POZ Showcase: The Upset Victory

by Zack Zarrillo - Oct 7, 2012

The Upset Victory might as well be considered veterans of the music industry at this point. Forming a millennium ago (okay, it was back in 2005, but hey, Fall Out Boy was still a band then…seems forever ago), the Cincinnati quintet have seven releases and countless shows under their collective belts. Yet, that does not mean they are planning on toning down their fast-paced pop-rock attack any time soon. No, The Upset Victory are too busy planning their world takeover and everything they have experienced so far only aids them in their quest. 

For Fans Of: The Cab, The Academy Is…, All Time Low
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Please list all of your band members and their roles in the band.
Frank Hammonds - Guitar/Vocals
Stephen Campbell – Guitar
Jason Dill - Lead Vocals
Aaron Roy - Drums/Percussion
Eric Vice - Bass

What’s your hometown (or what are your hometowns)?
Cincinnati, Ohio 

How did the band come together? How long has it been?
The band came together in late December/early January of 2005. Frank and I started the band and are the original two members/guitarists. It was formed out of the ashes of previous bands in the music scene. It started with a simple phone call and spiraled into writing sessions, rehearsals, shows, and recording sessions.

How have you grown since you started?
TUV has a knack for never putting out the same record twice. I think there’s a common thread in all the songs in that they’re earnest and sincere as well being extremely emotive and heartfelt. Aside from that, sonically all seventh studio releases have had their own vibe and feel. Each one encompassed that moment in time for us. Our most recent batch of songs we did in Orlando are a lot more organic than previous releases. We used vintage amps and guitars and got a little more stripped down. I think this helped us zero in on the song more and let go of any outside or unnecessary frills.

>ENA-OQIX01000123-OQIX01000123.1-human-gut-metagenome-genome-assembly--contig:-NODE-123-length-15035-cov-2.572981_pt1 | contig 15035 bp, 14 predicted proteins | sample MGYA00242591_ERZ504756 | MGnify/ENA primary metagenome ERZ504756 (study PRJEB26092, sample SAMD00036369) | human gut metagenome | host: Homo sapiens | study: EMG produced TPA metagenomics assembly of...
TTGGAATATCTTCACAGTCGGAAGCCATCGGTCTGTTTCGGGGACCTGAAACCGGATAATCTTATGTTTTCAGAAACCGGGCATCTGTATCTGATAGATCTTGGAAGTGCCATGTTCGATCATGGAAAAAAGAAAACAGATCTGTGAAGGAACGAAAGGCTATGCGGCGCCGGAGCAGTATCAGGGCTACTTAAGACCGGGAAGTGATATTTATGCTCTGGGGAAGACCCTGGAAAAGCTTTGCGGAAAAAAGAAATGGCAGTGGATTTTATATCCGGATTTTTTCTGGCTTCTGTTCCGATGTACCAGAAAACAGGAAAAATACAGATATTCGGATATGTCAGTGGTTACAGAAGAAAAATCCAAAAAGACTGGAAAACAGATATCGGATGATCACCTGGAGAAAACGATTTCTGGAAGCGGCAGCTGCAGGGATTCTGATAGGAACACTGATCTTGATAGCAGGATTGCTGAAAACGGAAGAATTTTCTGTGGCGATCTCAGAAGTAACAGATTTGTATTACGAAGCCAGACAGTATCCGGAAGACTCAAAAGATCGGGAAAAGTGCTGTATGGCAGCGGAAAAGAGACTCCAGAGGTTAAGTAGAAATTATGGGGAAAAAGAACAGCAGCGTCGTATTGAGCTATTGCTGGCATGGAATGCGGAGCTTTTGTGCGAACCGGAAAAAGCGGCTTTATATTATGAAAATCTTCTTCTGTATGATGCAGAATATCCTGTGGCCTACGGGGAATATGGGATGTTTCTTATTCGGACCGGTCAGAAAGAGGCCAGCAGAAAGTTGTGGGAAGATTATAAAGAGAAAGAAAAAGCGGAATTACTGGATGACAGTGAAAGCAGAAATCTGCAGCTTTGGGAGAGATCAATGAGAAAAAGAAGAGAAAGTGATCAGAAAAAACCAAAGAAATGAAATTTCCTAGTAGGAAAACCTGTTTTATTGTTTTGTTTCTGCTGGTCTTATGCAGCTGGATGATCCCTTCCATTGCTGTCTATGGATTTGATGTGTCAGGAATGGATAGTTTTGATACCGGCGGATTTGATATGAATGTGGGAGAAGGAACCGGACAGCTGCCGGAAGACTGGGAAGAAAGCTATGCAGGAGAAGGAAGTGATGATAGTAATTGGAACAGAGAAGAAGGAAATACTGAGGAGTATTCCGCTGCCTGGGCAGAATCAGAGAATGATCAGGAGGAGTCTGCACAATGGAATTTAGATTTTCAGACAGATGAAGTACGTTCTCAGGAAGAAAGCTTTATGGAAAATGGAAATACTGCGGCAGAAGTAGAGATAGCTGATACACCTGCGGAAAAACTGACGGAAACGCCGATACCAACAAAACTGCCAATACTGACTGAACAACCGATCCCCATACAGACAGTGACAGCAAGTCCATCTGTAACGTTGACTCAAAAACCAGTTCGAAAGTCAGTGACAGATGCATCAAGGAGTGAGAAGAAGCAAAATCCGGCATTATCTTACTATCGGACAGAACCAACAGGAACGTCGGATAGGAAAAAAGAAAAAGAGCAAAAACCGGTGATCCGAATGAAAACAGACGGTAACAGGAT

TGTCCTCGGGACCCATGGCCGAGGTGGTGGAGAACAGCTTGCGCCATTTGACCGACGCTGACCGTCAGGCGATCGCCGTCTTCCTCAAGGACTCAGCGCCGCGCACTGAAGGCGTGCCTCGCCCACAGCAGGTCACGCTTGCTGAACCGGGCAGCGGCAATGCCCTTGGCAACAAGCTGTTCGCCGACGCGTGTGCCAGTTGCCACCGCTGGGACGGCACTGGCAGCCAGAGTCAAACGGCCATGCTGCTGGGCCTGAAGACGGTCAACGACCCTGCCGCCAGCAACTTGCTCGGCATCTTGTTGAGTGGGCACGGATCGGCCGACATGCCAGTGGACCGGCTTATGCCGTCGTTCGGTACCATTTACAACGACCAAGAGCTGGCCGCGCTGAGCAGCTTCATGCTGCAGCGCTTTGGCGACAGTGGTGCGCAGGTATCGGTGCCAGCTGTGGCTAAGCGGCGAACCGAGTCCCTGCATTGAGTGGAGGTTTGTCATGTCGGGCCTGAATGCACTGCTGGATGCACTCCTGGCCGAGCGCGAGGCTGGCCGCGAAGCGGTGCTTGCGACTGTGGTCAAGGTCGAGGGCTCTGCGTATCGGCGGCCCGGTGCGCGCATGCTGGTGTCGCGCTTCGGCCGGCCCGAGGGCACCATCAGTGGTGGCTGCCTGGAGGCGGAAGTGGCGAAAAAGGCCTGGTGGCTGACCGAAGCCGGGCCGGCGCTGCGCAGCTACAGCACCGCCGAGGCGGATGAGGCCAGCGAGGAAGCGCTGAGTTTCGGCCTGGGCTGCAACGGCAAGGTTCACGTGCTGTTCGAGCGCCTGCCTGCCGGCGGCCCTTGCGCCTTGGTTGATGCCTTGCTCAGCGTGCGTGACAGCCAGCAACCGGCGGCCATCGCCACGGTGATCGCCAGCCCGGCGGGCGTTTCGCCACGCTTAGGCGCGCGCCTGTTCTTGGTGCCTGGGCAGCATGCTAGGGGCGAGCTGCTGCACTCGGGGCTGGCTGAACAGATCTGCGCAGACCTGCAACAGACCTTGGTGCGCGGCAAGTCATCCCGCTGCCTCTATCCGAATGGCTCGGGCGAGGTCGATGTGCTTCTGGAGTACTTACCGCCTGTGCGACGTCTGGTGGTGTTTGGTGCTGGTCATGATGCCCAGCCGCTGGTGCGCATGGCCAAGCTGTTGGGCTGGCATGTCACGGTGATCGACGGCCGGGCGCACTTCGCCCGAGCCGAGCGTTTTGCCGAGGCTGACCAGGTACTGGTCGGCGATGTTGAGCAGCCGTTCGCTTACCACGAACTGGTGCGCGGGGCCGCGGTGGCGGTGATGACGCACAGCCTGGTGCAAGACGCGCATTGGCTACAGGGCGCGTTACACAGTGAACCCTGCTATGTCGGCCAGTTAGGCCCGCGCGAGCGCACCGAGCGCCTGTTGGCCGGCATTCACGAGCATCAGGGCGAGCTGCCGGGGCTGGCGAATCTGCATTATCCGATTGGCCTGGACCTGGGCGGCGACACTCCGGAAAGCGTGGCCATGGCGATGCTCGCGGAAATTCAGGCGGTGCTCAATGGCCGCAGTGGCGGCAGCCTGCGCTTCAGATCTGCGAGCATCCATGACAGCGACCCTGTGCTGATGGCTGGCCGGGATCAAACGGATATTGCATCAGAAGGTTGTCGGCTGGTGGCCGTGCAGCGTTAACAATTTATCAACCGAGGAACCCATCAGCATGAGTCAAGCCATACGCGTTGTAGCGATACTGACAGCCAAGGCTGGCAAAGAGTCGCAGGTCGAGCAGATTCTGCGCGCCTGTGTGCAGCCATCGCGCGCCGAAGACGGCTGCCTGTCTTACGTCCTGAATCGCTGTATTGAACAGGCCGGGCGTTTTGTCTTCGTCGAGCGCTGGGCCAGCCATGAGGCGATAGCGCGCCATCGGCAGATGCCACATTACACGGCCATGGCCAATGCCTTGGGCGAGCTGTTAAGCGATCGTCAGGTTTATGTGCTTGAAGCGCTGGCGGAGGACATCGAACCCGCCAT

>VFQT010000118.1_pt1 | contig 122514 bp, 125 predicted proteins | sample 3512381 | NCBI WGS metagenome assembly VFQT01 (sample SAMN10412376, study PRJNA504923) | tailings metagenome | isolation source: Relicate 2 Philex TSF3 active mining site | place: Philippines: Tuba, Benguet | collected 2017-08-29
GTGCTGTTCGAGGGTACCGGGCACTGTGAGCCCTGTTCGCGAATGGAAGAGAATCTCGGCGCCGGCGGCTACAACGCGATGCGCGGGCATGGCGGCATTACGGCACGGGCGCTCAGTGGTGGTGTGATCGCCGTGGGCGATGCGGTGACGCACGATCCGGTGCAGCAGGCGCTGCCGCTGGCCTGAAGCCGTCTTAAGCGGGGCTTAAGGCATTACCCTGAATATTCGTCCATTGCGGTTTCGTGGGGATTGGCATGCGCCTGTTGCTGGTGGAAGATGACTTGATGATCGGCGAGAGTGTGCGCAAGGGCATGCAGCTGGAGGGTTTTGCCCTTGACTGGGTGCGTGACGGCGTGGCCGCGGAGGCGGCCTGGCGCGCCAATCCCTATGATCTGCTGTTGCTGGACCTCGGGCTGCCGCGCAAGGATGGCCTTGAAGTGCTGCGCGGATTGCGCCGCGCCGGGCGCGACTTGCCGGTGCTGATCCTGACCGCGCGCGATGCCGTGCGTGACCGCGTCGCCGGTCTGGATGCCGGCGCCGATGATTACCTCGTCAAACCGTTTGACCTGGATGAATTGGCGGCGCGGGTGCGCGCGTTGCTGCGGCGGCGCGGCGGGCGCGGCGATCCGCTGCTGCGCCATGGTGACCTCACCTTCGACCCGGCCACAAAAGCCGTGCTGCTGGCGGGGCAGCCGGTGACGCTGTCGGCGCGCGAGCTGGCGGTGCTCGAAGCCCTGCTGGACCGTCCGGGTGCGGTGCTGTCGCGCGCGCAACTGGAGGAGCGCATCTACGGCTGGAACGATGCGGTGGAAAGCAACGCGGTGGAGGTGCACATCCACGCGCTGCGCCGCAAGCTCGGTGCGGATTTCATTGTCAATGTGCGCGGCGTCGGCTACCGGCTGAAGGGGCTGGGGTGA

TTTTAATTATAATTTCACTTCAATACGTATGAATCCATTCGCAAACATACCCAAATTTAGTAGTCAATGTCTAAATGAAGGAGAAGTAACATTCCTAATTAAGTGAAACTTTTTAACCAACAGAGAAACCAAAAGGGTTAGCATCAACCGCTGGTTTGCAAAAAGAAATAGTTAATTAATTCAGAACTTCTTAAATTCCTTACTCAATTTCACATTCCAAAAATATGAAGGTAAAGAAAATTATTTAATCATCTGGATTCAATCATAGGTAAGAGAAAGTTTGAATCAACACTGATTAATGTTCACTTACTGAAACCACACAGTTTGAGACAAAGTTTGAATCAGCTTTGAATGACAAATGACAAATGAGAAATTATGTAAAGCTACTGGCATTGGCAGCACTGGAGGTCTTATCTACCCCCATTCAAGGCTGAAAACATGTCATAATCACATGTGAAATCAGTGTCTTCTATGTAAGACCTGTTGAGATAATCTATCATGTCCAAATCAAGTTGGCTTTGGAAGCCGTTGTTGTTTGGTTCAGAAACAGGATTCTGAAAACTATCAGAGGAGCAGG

What sets you apart from other bands in the scene?
TUV’s worth ethic has been a staple element in the band and something we swear by. It’s helped us get as far as we have thus far. We’ve averaged at least a release every year since we’ve been in a band and have funded, and for the most part, produced everything we’ve done.  From writing our own music video treatments or to booking our own dates; hard work is something we believe in.

What’s the best part about being in your band?
The creative and controlled environment of the studio is a wonderful thing; being able to bring a song to life. From a song’s early inception on an acoustic guitar to a full-fledged rock song is pretty incredible. Adding the harmonies, overdubs, strings, keys, synths and other production elements is my favorite part. Adding that extra icing on an already great tune is really cool. 

More times than not, influences tend to bleed through. What bands are currently inspiring the music that you’re making?
Everyone listens to such a diverse and electric batch of music, it’s pretty crazy. Everything from The Beatles, U2, Iron Maiden to punk, pop, folk, country…you name it it’s probably blasting on our speakers. That’s what’s so great about us coming together to make music. You never know what type of song idea someone is going to bring to the table. It makes for an exciting and refreshing take on rock n’ roll.

What would you say the band has already accomplished and what do you have your eyes set on next?
We’ve accomplished quite a lot in the short time we’ve been together; everything from seven recordings, playing Warped Tour, playing with some of our favorite national acts, seeing the country, and the list goes on. I feel we’ve only gotten started and there’s always more ground and milestones to conquer. Our next piece on the agenda is to film our third music video, keep writing and releasing songs, and playing shows; it’s business as usual for us.